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Corporations Want Sustainable Suppliers. They Must Rethink Their Punitive Approach

September 6, 2019, 4:08 AM UTC
Fortune Global Sustainability Forum 2019
034ArFortune Global Sustainability Forum 2019rFriday, September 6th, 2019rYunnan, Chinar8:30am-9:30amrCONCURRENT SESSIONSrChoose 1 of 3rrCHAIN REACTION?Many companies’ environmental impact has more to do with their suppliers than with their own corporate policies. How can companies define realistic sustainability goals and make measurable impact with cooperation from suppliers??Audrey Cheung, Vice President, Supply Chain Management, McDonald’s China?Michael Guo, Founder and CEO, BESKE CHINA?Pamela Mar, Executive Vice President, Supply Chain Futures; Director, Sustainability, Fung Group?Anke Schrader, Senior Researcher, Asia Pacific, The Conference Board?Ronnie Tham, Director, Global Sourcing, Walmart?Moderator: Erika Fry, Senior Writer, FORTUNErPhotograph by Stefen Chow/Fortune
Stefen Chow/Fortune

Few aspects of business are more complex than supply chains. It can be tempting for global corporations to walk away from small local companies that don’t meet environmental or labor standards rather than risk bad publicity and the wrath of consumers.

That’s the wrong approach, argues Pamela Mar, director of sustainability for Fung Group, a Hong Kong-based supply chain management firm.

“If you cut them off too soon, you will not make any impact in the world,’’ she told the Fortune Global Sustainability Forum in Yunnan, China. If corporations are serious about creating change, they should stick with suppliers, invest in them, and help build their capacity.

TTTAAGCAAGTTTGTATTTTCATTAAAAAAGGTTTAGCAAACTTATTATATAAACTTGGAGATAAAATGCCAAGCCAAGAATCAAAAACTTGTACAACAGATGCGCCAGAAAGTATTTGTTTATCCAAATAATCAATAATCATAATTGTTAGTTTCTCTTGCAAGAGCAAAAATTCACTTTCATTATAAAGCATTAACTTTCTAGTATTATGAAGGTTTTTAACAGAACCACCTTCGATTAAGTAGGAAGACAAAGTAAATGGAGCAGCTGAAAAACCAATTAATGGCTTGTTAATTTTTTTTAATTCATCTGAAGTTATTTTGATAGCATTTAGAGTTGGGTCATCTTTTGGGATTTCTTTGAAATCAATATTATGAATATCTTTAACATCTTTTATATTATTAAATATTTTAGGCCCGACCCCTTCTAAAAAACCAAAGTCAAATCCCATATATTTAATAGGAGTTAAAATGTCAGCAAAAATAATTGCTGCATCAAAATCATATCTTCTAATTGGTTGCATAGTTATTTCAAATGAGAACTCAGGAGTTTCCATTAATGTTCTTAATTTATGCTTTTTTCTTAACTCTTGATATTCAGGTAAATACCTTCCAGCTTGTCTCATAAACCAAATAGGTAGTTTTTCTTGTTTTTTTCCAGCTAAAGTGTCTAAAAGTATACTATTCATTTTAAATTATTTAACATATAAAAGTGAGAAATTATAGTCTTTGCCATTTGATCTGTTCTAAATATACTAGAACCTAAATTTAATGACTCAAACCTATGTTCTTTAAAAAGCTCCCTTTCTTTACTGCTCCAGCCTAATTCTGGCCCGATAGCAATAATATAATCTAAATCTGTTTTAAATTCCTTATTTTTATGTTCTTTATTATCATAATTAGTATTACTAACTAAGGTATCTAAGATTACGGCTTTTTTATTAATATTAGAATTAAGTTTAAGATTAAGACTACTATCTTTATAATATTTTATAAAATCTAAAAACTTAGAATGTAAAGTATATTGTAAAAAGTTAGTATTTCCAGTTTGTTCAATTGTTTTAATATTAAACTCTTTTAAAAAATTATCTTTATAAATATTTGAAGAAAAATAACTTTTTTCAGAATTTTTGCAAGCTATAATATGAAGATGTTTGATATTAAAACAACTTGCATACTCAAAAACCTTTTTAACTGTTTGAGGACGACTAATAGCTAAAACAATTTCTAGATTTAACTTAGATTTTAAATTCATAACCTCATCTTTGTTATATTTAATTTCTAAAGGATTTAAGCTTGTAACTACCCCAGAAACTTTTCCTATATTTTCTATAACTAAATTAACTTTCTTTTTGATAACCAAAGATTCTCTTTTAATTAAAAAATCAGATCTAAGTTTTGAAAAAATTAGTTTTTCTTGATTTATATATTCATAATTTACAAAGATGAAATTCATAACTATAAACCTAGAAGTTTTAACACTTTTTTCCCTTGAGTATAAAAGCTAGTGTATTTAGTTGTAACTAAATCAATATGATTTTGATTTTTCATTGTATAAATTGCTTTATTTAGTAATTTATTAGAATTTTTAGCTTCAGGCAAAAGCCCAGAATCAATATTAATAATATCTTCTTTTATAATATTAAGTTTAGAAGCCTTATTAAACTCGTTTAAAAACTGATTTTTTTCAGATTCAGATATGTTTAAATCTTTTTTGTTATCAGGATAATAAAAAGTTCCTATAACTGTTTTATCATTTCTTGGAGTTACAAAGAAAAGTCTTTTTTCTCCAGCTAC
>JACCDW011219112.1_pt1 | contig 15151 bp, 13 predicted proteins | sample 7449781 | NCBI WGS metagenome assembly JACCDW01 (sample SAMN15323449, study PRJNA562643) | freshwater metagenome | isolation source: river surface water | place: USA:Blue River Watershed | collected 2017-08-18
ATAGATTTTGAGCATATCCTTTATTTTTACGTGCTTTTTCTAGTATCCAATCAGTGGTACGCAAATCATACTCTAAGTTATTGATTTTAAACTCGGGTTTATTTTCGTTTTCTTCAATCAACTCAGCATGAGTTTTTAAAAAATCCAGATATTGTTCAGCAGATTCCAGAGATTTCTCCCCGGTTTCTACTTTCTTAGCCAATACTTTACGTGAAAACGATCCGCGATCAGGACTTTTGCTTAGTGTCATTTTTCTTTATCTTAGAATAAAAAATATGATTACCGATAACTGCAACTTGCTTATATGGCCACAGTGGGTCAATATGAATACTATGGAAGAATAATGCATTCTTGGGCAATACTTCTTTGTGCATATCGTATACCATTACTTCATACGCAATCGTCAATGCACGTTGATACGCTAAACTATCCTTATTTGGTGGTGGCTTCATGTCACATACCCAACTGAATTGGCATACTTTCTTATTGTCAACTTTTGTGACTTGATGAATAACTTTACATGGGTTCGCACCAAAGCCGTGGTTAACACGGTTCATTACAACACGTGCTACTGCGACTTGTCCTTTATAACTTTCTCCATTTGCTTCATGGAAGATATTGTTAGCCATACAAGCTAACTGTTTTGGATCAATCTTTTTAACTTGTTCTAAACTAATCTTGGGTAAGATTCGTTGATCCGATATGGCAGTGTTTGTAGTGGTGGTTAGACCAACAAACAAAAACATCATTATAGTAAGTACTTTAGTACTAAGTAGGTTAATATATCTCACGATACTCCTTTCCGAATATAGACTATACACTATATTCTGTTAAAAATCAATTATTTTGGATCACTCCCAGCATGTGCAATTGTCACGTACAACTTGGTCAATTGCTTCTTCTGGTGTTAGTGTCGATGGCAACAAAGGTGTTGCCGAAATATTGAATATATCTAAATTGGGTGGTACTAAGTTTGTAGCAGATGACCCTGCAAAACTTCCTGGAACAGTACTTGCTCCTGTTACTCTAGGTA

“That place should be better off because you are there,” Mar said.

While acknowledging the enormous challenge of working with hundreds of factories and suppliers, corporate sustainability managers and experts at the Fortune forum generally agreed that the best way to achieve sustainability in supply chains is to work with, rather than punish, those failing to meet standards.

“If you divorce yourself from those companies, you will not win the battle for sustainability. You will be alone,’’ said Audrey Cheung who manages McDonald’s supply chains in China. The way to win, she said, is to listen to and engage with suppliers when setting standards. That produces standards that are realistic and gets buy-in from the factories.

“A top-down approach does not work,’’ said Anke Schrader of The Conference Board, a research firm. “It’s costly, inefficient, and if you set standards that way, you will never have a successful sustainability program.”

Listening is important, but so is investment. A huge financing gap exists when it comes to building cleaner supply chains. Small businesses often don’t have the funds to invest in equipment and processes to manufacture in ways that are more environmentally friendly. Corporations should be making that investment to raise the capacity of their suppliers, the sustainability managers said.

Longer-term commitments to suppliers can also make a difference. Contracts with looming end-dates make suppliers reluctant to alter their way of doing business.

Ronnie Tham, who directs global supply chains for Walmart, said his firm works with suppliers so they can understand the benefits of sustainability, including greater profitability and commitment from the company. “We show them that there is a business case for it. When you can demonstrate that, they are impressed,’’ he said.

Nonetheless, the complexity involved in achieving sustainability across hundreds or thousands of suppliers across dozens of countries can seem overwhelming.

McDonald’s Cheung said the response to that is simple: “Everyone just needs to start.”

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